Have you ever wondered why gaps in price occur or spreads widen? Are you aware of the risks of trading in instruments where the liquidity is low? In this article, we are going to go on a deep dive into this topic to ensure Global Prime clients are well informed of the role that liquidity plays in trading.
Disseminating the term liquidity
Regardless of how long you’ve been trading, at some point you should have questioned the depth of the market you are trading. In other words, its liquidity. Make no mistake, trading an asset like the EUR/USD offers far different conditions than trading an instrument like CAD/NZD for instance.
It is true that, in its simplest form, trading comes down to an instrument appreciating or depreciating in value. You’ll still have to press the buy/sell buttons to enter your orders, work out your targets and invalidation points (stop losses), etc. However, under what conditions you do so matters. It is crucially important for traders with skin in the game to note that such conditions will, by and large, be highly influenced by liquidity!
Liquidity is the indisputable #1 element to make a market functionable and competitive. In brinkmanship terms, liquidity refers to the ability to buy or sell an asset easily and at a stable advertised price. For a market to be rich in liquidity, there must be an ample participation of both buyers and sellers, in other words, a big audience of willing takers and makers.
This leads us to then ask the following question…
Why is the pair EUR/USD so popular? Plain and simple, because it concentrates the trading activity of the two currencies most in-demand globally. The USD as the world’s reserve currency has no rivalry, followed at a fair distance by the large trading activity taking place in the single currency.
It is therefore no surprise that the EUR/USD draws the most interest and participation. This makes the pairing of the EUR vs the USD a market extremely high in liquidity. On the flip side, one could think of an asset like the CAD/NZD, where the amount of daily total transactions, given the thinner trade ties between the two countries and the size of the latter, represents a pale proportion in activity compared to the EUR/USD dealings.
The role of liquidity providers
Liquidity is directly correlated to the quality of your trading experience. Traders should constantly seek out the best possible conditions as it relates to slippage, gaps, spreads, fast execution and ideally volatility.
At Global Prime, the richer the liquidity of a market, the easier it becomes to cater our clients with what they are after. The more liquid a market becomes, the more willing participation exists by liquidity providers (LPs), also known as ‘market makers’. It is the largest Tier 1 banks are providing liquidity to the range of products available at Global Prime as market makers.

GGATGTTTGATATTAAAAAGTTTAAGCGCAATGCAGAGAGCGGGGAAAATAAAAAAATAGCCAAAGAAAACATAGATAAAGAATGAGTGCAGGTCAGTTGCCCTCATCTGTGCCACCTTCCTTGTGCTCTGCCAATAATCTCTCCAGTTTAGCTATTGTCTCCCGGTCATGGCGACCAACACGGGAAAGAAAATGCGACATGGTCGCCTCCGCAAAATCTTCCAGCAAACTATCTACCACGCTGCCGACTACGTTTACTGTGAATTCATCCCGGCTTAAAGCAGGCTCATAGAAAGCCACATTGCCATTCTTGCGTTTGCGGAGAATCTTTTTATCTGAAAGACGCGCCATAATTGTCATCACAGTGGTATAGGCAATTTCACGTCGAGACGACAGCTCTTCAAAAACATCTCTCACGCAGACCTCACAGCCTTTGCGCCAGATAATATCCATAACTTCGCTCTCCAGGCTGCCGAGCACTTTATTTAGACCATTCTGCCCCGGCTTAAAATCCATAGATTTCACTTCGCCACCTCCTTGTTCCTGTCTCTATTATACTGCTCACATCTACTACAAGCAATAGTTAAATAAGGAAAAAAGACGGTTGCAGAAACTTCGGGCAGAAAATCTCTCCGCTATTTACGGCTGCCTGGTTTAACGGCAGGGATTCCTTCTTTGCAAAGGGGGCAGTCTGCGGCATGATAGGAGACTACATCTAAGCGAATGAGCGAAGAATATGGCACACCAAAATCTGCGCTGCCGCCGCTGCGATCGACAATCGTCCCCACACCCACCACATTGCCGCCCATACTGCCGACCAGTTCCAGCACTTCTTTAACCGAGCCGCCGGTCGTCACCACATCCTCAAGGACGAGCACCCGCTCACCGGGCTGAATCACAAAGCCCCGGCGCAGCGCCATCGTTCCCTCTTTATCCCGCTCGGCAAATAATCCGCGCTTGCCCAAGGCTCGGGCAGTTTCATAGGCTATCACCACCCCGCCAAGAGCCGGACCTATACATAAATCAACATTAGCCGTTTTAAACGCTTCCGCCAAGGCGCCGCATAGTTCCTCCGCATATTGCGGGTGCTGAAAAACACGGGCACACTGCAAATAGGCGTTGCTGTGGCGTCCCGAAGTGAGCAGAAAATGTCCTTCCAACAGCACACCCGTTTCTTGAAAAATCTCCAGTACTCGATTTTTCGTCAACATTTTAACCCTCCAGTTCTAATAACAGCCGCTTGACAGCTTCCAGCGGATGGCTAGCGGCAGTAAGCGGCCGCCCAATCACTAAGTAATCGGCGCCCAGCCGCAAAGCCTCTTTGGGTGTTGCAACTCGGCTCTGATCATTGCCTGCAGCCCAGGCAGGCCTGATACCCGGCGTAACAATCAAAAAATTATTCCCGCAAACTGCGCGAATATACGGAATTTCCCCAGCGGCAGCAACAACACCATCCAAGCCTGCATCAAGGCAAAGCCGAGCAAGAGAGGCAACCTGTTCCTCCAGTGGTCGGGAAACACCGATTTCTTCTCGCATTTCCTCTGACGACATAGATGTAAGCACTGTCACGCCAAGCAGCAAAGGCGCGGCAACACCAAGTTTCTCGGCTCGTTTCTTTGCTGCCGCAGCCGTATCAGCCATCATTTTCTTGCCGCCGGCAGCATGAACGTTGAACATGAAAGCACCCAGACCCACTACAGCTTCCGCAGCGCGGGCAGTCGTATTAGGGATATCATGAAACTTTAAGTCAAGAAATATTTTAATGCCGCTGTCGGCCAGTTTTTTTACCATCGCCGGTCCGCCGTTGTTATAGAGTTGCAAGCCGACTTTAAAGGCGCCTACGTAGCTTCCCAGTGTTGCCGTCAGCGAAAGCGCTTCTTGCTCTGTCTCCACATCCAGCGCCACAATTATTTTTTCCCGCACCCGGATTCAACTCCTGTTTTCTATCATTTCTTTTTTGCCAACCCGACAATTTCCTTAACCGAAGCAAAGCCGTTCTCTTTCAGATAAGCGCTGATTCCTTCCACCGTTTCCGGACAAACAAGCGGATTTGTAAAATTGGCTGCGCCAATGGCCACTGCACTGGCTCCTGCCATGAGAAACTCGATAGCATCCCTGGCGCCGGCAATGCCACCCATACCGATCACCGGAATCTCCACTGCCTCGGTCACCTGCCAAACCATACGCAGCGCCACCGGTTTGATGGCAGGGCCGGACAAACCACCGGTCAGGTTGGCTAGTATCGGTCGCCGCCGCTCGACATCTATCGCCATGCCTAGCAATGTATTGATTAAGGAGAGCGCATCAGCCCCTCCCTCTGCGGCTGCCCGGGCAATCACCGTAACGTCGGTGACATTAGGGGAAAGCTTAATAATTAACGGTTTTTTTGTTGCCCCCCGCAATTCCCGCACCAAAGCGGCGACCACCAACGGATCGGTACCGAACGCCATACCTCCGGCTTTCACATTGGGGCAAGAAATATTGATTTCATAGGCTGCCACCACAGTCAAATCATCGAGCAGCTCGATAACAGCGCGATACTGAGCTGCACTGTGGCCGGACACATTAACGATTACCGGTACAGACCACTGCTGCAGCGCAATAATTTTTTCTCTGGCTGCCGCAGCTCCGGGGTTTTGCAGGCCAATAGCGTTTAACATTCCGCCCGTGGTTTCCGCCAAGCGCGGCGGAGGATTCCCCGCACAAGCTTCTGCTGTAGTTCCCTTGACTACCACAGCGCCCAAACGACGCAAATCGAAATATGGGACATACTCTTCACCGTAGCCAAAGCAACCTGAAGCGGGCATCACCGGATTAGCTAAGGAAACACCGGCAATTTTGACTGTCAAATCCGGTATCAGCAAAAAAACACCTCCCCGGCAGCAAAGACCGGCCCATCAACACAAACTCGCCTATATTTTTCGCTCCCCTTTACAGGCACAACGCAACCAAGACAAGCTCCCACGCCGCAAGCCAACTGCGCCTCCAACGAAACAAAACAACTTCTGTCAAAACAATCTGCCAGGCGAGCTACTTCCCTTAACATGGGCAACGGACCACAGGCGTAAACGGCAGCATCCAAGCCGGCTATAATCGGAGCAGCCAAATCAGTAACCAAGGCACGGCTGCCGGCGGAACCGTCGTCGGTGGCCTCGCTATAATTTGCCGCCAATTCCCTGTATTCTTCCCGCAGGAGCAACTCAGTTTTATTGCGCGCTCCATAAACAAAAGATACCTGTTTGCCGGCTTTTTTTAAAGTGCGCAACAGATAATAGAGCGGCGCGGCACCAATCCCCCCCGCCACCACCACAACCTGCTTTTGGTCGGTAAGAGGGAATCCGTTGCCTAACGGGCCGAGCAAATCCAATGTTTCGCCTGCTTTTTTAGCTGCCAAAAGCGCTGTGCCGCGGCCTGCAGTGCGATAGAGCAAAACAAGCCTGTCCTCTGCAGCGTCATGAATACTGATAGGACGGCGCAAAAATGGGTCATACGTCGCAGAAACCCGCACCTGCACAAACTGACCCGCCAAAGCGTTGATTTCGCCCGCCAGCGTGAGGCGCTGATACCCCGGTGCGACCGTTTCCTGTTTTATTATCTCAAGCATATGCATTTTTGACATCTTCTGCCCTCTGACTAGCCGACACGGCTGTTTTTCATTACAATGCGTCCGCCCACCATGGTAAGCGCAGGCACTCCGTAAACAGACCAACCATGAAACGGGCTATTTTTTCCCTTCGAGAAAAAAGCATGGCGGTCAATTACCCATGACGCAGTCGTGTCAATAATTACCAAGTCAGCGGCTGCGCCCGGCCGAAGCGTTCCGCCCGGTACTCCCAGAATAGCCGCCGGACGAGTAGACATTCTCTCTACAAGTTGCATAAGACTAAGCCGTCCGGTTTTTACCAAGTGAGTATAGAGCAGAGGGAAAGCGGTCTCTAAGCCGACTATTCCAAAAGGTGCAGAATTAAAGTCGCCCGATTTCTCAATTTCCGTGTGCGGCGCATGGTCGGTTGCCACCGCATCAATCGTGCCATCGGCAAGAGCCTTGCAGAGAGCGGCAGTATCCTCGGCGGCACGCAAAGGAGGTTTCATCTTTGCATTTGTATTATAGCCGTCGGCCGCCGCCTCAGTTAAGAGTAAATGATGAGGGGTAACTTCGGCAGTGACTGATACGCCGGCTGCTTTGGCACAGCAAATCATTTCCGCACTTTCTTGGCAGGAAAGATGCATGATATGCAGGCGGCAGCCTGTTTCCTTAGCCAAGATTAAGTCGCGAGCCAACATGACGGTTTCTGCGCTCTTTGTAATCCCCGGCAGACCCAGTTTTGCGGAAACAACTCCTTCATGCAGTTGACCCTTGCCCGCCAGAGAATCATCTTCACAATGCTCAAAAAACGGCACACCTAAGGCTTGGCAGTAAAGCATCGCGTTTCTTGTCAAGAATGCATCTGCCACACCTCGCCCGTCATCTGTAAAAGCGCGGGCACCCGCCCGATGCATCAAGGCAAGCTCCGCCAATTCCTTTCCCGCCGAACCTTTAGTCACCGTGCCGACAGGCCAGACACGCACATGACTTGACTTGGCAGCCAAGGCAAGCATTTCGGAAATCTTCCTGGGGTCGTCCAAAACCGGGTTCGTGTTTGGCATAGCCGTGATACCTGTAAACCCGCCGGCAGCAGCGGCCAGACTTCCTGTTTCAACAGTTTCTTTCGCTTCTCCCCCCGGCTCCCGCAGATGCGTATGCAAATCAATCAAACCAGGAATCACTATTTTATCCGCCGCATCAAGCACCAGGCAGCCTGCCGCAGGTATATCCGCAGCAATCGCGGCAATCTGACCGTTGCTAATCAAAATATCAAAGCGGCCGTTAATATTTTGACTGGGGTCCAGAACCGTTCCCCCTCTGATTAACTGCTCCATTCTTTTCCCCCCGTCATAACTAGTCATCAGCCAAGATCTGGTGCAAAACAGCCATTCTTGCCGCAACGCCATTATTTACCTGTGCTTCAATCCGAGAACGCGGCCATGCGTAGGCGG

The primary liquidity providers in the over the counter Interbank market, primarily concentrated in Forex, include market makers operating at major banks. They are generally willing to quote both a buy and sell price on an instrument to both their professional counterparties and to non-professional client counterparties.
Market makers are generally compensated by the differential between the bid rate and the ask rate in what is typically known as the dealing spread. The dealing spread is charged for providing this liquidity as a service.
These LP divisions within banks, due to their constant dealings with corporations that require foreign exchange transactions, are in a privileged position to exert the role of principal liquidity providers. They generally quote a two-sided price based on how they anticipate currency movements will take place and what they think the counterparty might be interested in doing.
A high concentration of LPs creates a highly competitive environment in pricing the instrument. This leads to narrower spreads (the difference between the bid and ask prices). Why? Because the more LPs that interact with each other, the more they can reduce the costs of making forex trading transactions for clients (case in point FX majors). This facilitates trading in general since pricing tends to be tighter and more readily available.
Conversely, how this is differentiated from more illiquid instruments such as the CAD/NZD is by the lesser number of participants trading, hence less LP’s pricing these assets, which results in wider spreads.
Liquidity transcends beyond spreads
It’s not only spreads clients should care about. A market with poor liquidity is at higher risk of filling clients orders with slippage (different trade execution price than intended). This risk is dependable to the size traded and liquidity available at every interval. What this means is that if you are a large player looking to fill in a sizable buy/sell order in a thinly traded pair like CAD/NZD, you may be exposed to a worse average price (slippage). Why? Because your order may not find enough counter-parties at the advertised price.
The comforting part for retail traders looking to get filled in the odd 1 or even 10 lots? Any instrument offered at Global Prime should be able to absorb this type of order size without any slippage issue even if one will still have to incur the marginal increased spread between the bid and ask prices.
A picture paints a thousand words
In the exhibit below we find a graphic example of why poor liquidity can be a problem. This is a DOM (depth of market) from the futures market (it’s the same in any instrument = buyers and sellers competing).
Imagine placing a market order for 1 contract at 17.525. Because there are no sellers at that level, the order will be filled at 17.775. This is the spread between buyers and sellers — the double whammy may be that when it comes to sell, the same issue may occur again but in reverse.
This is what we call an illiquid market.
That’s why liquidity has a direct influence on both the spread and the slippage. It could easily wipe out all of your profits. On the flip side, one can see the difference in the DOM below where there is almost no spread between buyers and sellers. Orders will pretty much be filled at the level specified.
Volatility at the whim of liquidity
The peculiarities of a poorly liquid instrument don’t end just with spreads or risk of slippage. We also must consider the degree of volatility. Volatility is not necessarily a bad thing, in fact, it is what breeds opportunity. Typically, the more liquid an asset is, the more stability tends to offer in its daily moves.
In fact, if you are a short-term trader, you may find this video on the relationship between the spreads and the volatility quite interesting. I call it the cost efficiency ratio. The logic is pretty simple. If you are going to be paying up on the spread side, you want to be compensated by larger volatility. The worst combination is a market with both a high spread and lower volatility. You generally want more projected vols if higher spreads.